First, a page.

UPDATE 1-New Jersey governor to re-examine tunnel funding

* Largest infrastructure project in U.S. reconsidered

* Debate illustrates U.S. quandary: stimulus or cutbacks?
(Adds comments by U.S. DOT, Christie spokesman)

By Jon Hurdle

PHILADELPHIA, Oct 22 (BestGrowthStock) – New Jersey Governor Chris
Christie will examine a report this weekend on an $8.7 billion
rail tunnel after the federal government urged him to
reconsider his cancellation of the project, his spokesman said
on Friday.

The tunnel between New Jersey and Manhattan would be the
largest U.S. public-works project and has been backed by
Democratic politicians who argue that major infrastructure
projects can boost sluggish economic growth.

Christie, a Republican, pulled funding for the tunnel on
Oct. 7 but is reconsidering his decision at the request of U.S.
Transportation Secretary Ray LaHood, a Republican former
congressman.

“The governor expects to get a report from (New Jersey
Transit Executive Director) Jim Weinstein on recommendations,
conclusions from the fed/state working group,” Christie’s
spokesman Michael Drewniak wrote in an e-mail on Friday. “The
governor will consider that through at least the weekend.”

LaHood said on Friday that he wants to find a way to keep
the tunnel project alive.

He released Transportation Department estimates that the
tunnel exceeded the initial cost estimate by at least $1
billion, costing between $9.775 billion and $12.708 billion.
The project also includes a new bridge that would cost an
additional $775 million, LaHood said.

Drewniak said the figures showed the entire tunnel project
could cost up to $13.475 billion, supporting Christie’s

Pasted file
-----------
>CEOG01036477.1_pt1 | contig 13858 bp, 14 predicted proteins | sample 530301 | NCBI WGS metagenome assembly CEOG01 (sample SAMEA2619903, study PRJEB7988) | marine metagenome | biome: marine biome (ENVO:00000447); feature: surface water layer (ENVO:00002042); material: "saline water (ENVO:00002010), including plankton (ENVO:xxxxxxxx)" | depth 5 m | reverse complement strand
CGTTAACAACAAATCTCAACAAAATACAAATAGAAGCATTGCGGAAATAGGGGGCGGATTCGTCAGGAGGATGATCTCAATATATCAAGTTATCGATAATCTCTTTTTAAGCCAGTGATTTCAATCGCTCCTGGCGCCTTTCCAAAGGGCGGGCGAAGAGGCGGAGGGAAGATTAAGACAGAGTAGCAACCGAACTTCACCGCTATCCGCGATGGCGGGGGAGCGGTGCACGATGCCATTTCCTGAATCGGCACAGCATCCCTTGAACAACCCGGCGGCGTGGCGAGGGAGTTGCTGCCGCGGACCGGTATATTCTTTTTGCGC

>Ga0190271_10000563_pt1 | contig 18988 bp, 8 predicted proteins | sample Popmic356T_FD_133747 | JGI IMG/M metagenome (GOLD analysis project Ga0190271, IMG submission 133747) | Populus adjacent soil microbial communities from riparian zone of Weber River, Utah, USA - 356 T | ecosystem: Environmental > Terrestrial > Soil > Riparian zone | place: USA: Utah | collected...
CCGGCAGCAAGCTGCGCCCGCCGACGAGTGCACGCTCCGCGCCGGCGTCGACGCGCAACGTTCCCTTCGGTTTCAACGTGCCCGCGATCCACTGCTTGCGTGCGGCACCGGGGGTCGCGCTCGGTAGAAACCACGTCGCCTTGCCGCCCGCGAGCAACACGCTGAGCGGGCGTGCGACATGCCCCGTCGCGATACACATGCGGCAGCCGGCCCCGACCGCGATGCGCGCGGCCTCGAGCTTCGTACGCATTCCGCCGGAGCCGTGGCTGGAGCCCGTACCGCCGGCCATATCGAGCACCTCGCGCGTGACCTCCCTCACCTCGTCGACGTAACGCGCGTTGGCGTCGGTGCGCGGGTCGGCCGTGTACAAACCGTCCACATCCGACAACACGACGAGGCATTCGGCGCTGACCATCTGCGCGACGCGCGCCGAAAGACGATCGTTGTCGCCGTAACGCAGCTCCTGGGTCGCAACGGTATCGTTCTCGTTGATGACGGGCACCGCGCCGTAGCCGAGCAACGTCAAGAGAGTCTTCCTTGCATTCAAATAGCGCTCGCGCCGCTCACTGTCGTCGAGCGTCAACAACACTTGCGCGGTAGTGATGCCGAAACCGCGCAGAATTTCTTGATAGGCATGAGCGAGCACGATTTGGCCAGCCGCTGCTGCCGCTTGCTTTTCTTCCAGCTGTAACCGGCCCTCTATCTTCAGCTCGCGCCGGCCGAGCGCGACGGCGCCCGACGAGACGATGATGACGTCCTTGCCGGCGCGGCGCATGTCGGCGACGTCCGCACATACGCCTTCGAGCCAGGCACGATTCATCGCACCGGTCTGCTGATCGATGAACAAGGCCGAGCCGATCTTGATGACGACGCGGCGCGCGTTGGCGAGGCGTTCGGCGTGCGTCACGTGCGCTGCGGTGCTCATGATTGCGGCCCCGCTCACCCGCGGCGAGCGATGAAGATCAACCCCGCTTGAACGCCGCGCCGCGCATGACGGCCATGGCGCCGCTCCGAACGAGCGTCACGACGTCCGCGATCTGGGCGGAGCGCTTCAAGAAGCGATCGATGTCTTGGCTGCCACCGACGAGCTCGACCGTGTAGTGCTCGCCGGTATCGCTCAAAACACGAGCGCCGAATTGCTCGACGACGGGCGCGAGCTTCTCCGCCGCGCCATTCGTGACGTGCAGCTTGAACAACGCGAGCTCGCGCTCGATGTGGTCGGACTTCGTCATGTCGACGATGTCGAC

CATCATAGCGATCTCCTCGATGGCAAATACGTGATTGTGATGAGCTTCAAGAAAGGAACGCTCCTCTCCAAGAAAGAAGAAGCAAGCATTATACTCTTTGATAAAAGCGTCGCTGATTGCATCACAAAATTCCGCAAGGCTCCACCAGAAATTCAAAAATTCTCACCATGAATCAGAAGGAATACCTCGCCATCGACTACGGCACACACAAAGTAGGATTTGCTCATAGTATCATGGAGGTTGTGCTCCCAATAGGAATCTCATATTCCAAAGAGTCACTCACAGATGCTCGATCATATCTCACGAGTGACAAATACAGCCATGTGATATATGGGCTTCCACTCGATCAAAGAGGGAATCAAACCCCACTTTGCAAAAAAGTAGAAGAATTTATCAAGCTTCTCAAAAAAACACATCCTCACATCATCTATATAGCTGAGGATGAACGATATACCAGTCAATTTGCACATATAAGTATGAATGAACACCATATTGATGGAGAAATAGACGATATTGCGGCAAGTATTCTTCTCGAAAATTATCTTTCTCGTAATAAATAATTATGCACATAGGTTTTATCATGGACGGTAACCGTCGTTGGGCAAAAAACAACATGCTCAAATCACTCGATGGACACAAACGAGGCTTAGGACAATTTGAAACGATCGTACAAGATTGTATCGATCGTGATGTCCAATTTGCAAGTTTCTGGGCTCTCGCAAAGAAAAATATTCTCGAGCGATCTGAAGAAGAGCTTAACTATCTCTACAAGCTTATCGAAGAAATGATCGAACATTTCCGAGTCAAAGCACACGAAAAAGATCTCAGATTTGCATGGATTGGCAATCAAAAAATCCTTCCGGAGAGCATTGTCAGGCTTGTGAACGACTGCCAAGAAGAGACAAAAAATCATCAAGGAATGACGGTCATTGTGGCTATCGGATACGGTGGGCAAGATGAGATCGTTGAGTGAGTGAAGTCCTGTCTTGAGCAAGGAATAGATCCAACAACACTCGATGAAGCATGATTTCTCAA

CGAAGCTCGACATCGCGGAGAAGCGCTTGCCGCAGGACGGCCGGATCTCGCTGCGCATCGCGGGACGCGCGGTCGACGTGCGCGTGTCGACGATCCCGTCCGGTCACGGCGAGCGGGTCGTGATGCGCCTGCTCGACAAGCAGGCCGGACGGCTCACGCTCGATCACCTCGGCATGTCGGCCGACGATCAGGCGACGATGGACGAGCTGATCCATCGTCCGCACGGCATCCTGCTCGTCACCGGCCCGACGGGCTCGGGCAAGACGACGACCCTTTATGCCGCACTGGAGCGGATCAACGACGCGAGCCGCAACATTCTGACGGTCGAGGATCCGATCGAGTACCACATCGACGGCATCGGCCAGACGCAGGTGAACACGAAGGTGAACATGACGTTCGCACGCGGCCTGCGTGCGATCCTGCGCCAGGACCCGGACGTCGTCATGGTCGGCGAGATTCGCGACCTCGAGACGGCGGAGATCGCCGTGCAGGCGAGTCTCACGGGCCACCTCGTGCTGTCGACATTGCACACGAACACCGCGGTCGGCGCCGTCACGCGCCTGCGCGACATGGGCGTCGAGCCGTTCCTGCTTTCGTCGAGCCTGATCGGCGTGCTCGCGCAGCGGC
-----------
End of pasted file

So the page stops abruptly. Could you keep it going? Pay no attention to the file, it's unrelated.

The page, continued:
concerns that it would be too expensive.

“The hurdle remains unchanged,” Drewniak said in a
statement. “He is not willing to saddle New Jersey taxpayers
with a public-works project with such a large, indeterminate
cost overrun projection with no way to fund it.”

By withdrawing state funding from the project, which would
have created 6,000 jobs, the governor took one side of a clear
divide in U.S. politics ahead of Nov. 2 elections — one that
sees big government and higher taxes as a threat to
prosperity.

The tunnel would run alongside the century-old Hudson River
commuter train tunnel that links New Jersey and Manhattan’s
Pennsylvania Station. Transit advocates say it is crucial to
relieving a transportation bottleneck.

New Jersey’s economy depends heavily on commuters who work
in New York City and financial analysts say the state’s
economic growth will choke without the new tunnel.

COST OVERRUNS

Christie said his state would be responsible for paying the
excess from the original estimate.

“We were willing to put our $5.7 billion on the table. But
… I cannot afford to put close to $10 or $11 billion on the
table. The people of New Jersey don’t have the money,” Christie
told “NBC Nightly News” on Thursday.

Under the original financing deal, which was agreed to
before Christie took office earlier this year, New Jersey would
pay $2.7 billion, the Port Authority of New York and New Jersey
$3 billion, and the federal government $3 billion. Any overruns
would be paid by New Jersey.

Christie challenged his critics from The New York Times
op-ed page — and billionaire New York Mayor Michael Bloomberg,
a tunnel supporter — to pay the difference.
(Reporting by Jon Hurdle; Editing by Daniel Trotta and Eric
Beech)

UPDATE 1-New Jersey governor to re-examine tunnel funding